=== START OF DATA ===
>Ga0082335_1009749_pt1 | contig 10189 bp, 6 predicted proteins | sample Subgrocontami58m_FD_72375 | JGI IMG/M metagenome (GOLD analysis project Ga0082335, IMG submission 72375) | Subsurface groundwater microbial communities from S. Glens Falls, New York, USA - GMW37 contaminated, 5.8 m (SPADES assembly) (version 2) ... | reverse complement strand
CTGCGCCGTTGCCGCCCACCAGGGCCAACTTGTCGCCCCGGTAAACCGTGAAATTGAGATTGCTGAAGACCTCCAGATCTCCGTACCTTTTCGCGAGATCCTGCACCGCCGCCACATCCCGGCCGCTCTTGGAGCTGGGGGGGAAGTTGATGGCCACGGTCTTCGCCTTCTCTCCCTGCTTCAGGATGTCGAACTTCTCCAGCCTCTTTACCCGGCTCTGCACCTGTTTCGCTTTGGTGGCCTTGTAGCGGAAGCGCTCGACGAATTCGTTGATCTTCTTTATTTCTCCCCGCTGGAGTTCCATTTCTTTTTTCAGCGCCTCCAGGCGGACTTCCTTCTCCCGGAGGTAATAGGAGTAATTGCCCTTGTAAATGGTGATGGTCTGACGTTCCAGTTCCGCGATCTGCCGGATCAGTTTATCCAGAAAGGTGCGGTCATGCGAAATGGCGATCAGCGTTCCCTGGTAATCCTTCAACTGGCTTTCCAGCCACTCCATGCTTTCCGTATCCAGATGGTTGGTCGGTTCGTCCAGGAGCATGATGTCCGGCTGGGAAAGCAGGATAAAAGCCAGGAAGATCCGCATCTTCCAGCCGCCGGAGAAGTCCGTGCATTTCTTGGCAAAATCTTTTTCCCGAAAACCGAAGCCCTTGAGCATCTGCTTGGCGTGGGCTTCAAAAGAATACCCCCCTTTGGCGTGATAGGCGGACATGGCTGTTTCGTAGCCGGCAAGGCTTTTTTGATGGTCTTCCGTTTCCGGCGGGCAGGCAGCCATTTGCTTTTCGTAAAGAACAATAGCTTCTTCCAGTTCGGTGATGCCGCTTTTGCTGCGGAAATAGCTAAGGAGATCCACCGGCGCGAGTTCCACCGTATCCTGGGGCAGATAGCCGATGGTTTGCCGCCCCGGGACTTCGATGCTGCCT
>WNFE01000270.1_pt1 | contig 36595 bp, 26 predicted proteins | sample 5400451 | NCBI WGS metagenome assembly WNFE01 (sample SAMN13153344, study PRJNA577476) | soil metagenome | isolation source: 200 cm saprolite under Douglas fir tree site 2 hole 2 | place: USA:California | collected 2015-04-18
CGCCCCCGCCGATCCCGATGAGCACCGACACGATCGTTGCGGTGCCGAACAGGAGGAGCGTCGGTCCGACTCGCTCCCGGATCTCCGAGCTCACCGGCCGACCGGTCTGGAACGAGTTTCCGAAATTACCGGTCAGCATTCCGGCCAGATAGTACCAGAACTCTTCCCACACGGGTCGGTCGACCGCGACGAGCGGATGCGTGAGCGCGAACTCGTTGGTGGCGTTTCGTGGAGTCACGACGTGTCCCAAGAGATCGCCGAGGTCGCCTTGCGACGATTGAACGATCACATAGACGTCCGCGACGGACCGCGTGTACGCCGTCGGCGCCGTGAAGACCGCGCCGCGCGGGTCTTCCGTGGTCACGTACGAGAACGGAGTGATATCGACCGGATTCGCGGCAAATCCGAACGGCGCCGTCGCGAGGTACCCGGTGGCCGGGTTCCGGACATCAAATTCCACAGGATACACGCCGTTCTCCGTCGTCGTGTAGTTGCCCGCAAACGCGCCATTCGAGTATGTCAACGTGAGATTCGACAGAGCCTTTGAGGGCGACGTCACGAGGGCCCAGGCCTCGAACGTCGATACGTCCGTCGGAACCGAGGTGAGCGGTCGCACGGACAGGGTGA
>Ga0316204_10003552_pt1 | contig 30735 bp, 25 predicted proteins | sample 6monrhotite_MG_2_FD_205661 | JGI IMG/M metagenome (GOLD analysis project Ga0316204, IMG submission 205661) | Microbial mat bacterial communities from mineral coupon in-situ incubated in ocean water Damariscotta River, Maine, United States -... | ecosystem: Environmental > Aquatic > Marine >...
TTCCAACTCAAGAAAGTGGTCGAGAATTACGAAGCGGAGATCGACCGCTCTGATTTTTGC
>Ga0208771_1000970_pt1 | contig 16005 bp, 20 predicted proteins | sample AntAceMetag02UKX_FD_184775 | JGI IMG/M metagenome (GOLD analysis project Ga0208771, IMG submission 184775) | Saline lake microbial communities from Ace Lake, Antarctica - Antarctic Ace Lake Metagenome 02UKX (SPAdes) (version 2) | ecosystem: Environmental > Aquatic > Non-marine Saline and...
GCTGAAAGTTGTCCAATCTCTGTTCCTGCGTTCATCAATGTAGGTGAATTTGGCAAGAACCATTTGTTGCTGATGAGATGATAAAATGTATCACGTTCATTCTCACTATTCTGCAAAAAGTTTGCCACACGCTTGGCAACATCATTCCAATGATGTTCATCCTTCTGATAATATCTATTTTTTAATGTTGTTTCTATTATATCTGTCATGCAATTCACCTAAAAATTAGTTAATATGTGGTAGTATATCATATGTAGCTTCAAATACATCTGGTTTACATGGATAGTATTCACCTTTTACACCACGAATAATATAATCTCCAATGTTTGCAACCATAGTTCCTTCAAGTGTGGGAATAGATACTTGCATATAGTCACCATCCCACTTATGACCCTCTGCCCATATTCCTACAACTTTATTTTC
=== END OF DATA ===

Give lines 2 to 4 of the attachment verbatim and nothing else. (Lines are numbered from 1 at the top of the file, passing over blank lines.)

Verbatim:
CTGCGCCGTTGCCGCCCACCAGGGCCAACTTGTCGCCCCGGTAAACCGTGAAATTGAGATTGCTGAAGACCTCCAGATCTCCGTACCTTTTCGCGAGATCCTGCACCGCCGCCACATCCCGGCCGCTCTTGGAGCTGGGGGGGAAGTTGATGGCCACGGTCTTCGCCTTCTCTCCCTGCTTCAGGATGTCGAACTTCTCCAGCCTCTTTACCCGGCTCTGCACCTGTTTCGCTTTGGTGGCCTTGTAGCGGAAGCGCTCGACGAATTCGTTGATCTTCTTTATTTCTCCCCGCTGGAGTTCCATTTCTTTTTTCAGCGCCTCCAGGCGGACTTCCTTCTCCCGGAGGTAATAGGAGTAATTGCCCTTGTAAATGGTGATGGTCTGACGTTCCAGTTCCGCGATCTGCCGGATCAGTTTATCCAGAAAGGTGCGGTCATGCGAAATGGCGATCAGCGTTCCCTGGTAATCCTTCAACTGGCTTTCCAGCCACTCCATGCTTTCCGTATCCAGATGGTTGGTCGGTTCGTCCAGGAGCATGATGTCCGGCTGGGAAAGCAGGATAAAAGCCAGGAAGATCCGCATCTTCCAGCCGCCGGAGAAGTCCGTGCATTTCTTGGCAAAATCTTTTTCCCGAAAACCGAAGCCCTTGAGCATCTGCTTGGCGTGGGCTTCAAAAGAATACCCCCCTTTGGCGTGATAGGCGGACATGGCTGTTTCGTAGCCGGCAAGGCTTTTTTGATGGTCTTCCGTTTCCGGCGGGCAGGCAGCCATTTGCTTTTCGTAAAGAACAATAGCTTCTTCCAGTTCGGTGATGCCGCTTTTGCTGCGGAAATAGCTAAGGAGATCCACCGGCGCGAGTTCCACCGTATCCTGGGGCAGATAGCCGATGGTTTGCCGCCCCGGGACTTCGATGCTGCCT
>WNFE01000270.1_pt1 | contig 36595 bp, 26 predicted proteins | sample 5400451 | NCBI WGS metagenome assembly WNFE01 (sample SAMN13153344, study PRJNA577476) | soil metagenome | isolation source: 200 cm saprolite under Douglas fir tree site 2 hole 2 | place: USA:California | collected 2015-04-18
CGCCCCCGCCGATCCCGATGAGCACCGACACGATCGTTGCGGTGCCGAACAGGAGGAGCGTCGGTCCGACTCGCTCCCGGATCTCCGAGCTCACCGGCCGACCGGTCTGGAACGAGTTTCCGAAATTACCGGTCAGCATTCCGGCCAGATAGTACCAGAACTCTTCCCACACGGGTCGGTCGACCGCGACGAGCGGATGCGTGAGCGCGAACTCGTTGGTGGCGTTTCGTGGAGTCACGACGTGTCCCAAGAGATCGCCGAGGTCGCCTTGCGACGATTGAACGATCACATAGACGTCCGCGACGGACCGCGTGTACGCCGTCGGCGCCGTGAAGACCGCGCCGCGCGGGTCTTCCGTGGTCACGTACGAGAACGGAGTGATATCGACCGGATTCGCGGCAAATCCGAACGGCGCCGTCGCGAGGTACCCGGTGGCCGGGTTCCGGACATCAAATTCCACAGGATACACGCCGTTCTCCGTCGTCGTGTAGTTGCCCGCAAACGCGCCATTCGAGTATGTCAACGTGAGATTCGACAGAGCCTTTGAGGGCGACGTCACGAGGGCCCAGGCCTCGAACGTCGATACGTCCGTCGGAACCGAGGTGAGCGGTCGCACGGACAGGGTGA